When Nina Compton was a fledgling N’Orleanian, a friend offered her crawfish bisque at Easter time. The idea underwhelmed Compton, who helms Compère Lapin in the city’s warehouse district. “I’m thinking to myself, ‘I’ve had crawfish bisque a thousand times. What’s so special about yours?’” she recalls. But the execution amazed her. “It was unlike anything I’ve ever seen. They stuffed the meat back into the fish heads,” she says. “When I tasted it, I tasted the layers of flavor.”
Stepping into the New Orleans food scene can be daunting, even for a “Top Chef” celebrity like Compton. Take gumbo: “We’ll never put gumbo on the menu,” she asserts. “It’s a pride thing. Everyone thinks their gumbo is the best.”
Compton’s Caribbean cooking style is a good fit for this city, known for its Creole cuisine, fried oyster po’boys and hot beignets caked in melting powdered sugar. Her pepper pot, a signature dish at Compère Lapin, is local seafood in a warm broth redolent of coriander and basil, the bite of mint and cilantro, and a whiff of lemongrass.
Compère Lapin, named for a trickster rabbit in children’s fables from Compton’s native St. Lucia, is just one of several New Orleans restaurants run by women, a storied tradition that started with Elizabeth Kettenring Dutreuil Begue, who came to the French Quarter from Germany in 1853, and, with two consecutive husbands, ran a coffee exchange that offered up a late breakfast to dock workers. “She served at 11 a.m. to only 30 people seven days a week,” says Poppy Tooker, food writer and host of the radio show “Louisiana Eats!” By the turn of the century, during “the gilded age of tourism,” says Tooker, “people would arrive by train, and before they went to their accommodations, they’d go to Begue’s to see if there was a coveted seat available.”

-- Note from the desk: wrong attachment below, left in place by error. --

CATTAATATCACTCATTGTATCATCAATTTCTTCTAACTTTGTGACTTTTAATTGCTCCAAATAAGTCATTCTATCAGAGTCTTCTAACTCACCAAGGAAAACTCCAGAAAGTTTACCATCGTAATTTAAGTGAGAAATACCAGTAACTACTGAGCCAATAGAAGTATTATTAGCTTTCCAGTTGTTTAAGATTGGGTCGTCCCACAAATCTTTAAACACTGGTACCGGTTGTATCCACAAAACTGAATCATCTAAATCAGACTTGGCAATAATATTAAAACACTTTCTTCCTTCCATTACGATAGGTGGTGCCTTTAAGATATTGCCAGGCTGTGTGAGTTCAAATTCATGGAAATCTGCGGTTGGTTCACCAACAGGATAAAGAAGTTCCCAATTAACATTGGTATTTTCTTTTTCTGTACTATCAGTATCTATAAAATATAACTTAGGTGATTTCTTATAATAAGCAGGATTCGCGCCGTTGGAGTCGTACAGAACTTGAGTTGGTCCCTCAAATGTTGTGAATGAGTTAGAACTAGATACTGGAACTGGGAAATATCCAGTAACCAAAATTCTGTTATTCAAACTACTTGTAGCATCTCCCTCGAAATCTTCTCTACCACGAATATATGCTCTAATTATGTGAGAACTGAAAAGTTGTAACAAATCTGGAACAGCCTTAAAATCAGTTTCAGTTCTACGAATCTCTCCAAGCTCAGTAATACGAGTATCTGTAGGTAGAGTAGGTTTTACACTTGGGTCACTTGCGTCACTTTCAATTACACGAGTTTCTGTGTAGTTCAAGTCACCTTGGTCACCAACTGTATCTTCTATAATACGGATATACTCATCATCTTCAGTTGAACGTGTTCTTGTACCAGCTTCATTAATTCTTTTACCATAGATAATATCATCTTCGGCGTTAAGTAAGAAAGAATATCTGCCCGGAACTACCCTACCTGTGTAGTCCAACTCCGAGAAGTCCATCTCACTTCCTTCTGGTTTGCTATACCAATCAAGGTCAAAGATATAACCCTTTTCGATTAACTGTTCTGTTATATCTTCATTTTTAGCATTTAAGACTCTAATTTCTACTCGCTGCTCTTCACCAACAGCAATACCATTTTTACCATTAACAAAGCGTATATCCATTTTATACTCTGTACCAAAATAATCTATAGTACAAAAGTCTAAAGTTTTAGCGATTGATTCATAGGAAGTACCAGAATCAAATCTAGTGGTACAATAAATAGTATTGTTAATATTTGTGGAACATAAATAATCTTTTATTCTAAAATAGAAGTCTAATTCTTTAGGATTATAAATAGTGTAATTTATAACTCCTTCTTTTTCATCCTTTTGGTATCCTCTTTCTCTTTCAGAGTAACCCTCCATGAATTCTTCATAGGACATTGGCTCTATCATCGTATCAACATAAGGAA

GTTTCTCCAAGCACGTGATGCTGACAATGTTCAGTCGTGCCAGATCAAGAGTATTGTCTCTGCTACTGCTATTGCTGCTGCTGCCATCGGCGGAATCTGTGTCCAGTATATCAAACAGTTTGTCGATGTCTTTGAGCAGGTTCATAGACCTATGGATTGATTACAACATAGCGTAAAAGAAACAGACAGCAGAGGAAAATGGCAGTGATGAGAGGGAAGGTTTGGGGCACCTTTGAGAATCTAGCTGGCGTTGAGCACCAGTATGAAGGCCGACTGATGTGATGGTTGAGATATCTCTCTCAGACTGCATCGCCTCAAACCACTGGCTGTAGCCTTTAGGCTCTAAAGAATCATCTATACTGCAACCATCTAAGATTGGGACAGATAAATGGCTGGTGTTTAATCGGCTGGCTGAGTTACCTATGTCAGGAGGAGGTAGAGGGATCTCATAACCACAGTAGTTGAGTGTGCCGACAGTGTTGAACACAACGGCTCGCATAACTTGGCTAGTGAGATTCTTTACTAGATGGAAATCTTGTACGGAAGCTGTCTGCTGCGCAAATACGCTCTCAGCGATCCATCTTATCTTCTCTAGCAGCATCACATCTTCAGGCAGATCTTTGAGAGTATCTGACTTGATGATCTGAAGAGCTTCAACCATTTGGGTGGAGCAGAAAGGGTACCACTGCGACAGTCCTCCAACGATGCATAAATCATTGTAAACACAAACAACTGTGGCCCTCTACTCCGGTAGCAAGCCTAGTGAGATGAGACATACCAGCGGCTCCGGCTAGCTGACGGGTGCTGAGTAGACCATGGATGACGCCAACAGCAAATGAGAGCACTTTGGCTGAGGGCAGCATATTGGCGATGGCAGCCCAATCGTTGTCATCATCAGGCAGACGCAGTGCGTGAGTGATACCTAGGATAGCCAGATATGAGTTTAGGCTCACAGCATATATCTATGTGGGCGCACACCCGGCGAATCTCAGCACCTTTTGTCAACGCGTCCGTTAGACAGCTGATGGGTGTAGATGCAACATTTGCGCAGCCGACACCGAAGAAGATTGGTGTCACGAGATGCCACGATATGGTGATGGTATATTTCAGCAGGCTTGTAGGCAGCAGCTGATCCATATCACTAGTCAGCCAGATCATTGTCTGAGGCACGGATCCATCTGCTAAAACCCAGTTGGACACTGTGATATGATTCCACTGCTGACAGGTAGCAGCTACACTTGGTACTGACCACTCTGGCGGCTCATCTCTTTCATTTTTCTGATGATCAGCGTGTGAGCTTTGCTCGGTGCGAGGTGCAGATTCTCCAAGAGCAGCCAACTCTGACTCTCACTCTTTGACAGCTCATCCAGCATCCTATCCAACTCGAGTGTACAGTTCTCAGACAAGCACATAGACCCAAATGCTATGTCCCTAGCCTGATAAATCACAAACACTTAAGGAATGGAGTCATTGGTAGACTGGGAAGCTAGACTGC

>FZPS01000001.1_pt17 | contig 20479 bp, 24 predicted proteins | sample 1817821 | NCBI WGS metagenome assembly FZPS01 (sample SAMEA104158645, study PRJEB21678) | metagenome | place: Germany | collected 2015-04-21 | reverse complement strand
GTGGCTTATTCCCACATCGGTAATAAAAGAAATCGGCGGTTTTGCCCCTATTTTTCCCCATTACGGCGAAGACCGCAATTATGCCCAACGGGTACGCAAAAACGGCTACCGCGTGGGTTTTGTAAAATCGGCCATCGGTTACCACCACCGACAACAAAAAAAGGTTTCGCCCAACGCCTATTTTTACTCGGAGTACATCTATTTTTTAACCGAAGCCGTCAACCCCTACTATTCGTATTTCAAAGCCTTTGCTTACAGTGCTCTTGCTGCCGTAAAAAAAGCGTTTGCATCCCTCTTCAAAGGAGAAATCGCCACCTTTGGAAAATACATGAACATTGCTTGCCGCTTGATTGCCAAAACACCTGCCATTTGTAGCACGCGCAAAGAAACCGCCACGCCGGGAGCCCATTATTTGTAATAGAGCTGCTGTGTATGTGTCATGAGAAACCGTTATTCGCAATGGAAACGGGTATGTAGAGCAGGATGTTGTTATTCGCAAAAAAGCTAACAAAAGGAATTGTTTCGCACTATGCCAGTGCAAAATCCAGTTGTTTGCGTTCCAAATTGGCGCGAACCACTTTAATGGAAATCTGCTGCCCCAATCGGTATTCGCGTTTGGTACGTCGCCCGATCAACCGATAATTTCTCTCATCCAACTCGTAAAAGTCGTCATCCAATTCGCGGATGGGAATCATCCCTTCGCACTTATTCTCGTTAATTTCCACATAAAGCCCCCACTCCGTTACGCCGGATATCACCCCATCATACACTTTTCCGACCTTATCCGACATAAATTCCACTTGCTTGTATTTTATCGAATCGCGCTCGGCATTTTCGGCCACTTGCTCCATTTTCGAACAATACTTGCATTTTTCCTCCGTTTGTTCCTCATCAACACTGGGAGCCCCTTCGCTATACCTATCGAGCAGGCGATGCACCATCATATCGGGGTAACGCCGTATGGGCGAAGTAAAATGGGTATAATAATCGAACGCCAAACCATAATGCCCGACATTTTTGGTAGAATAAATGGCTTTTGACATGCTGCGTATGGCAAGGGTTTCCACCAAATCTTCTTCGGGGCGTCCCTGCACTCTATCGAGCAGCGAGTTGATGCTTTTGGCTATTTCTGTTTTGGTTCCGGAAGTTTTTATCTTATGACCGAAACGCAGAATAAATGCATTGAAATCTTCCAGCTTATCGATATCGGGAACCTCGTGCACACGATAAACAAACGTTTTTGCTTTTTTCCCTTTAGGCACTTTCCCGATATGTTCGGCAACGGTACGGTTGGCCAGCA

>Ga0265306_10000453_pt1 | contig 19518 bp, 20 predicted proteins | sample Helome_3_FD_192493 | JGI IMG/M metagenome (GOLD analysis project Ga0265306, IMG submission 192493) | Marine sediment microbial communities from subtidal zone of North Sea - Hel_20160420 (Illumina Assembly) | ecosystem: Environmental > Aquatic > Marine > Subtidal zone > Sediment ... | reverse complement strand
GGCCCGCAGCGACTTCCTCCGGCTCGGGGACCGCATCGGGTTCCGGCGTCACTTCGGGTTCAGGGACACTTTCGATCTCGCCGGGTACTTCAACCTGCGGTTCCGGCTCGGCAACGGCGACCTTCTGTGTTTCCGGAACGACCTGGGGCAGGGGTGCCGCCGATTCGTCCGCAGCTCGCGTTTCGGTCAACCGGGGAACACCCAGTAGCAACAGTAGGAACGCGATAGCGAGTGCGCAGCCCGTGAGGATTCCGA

At some point after the woman who invented brunch died in 1906, Tujague’s restaurant, located down the street, took over Begue’s building, and Clemence Castet, the wife of one of the new owners, took over the kitchen. “People remember her sitting at the cash register,” says Tooker. “Everyone always referred to her as ‘The Madame.’”